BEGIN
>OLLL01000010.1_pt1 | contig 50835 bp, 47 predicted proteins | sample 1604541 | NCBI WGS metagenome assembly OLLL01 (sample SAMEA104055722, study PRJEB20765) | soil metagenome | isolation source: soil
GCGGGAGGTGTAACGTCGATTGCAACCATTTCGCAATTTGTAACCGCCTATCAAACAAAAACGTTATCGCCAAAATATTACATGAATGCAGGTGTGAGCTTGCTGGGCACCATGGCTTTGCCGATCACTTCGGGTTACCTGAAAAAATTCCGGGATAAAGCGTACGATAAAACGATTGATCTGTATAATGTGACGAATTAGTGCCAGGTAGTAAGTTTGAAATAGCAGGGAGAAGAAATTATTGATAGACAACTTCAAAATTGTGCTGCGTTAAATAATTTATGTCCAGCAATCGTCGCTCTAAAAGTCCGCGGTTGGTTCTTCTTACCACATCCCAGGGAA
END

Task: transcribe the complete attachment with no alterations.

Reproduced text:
>OLLL01000010.1_pt1 | contig 50835 bp, 47 predicted proteins | sample 1604541 | NCBI WGS metagenome assembly OLLL01 (sample SAMEA104055722, study PRJEB20765) | soil metagenome | isolation source: soil
GCGGGAGGTGTAACGTCGATTGCAACCATTTCGCAATTTGTAACCGCCTATCAAACAAAAACGTTATCGCCAAAATATTACATGAATGCAGGTGTGAGCTTGCTGGGCACCATGGCTTTGCCGATCACTTCGGGTTACCTGAAAAAATTCCGGGATAAAGCGTACGATAAAACGATTGATCTGTATAATGTGACGAATTAGTGCCAGGTAGTAAGTTTGAAATAGCAGGGAGAAGAAATTATTGATAGACAACTTCAAAATTGTGCTGCGTTAAATAATTTATGTCCAGCAATCGTCGCTCTAAAAGTCCGCGGTTGGTTCTTCTTACCACATCCCAGGGAA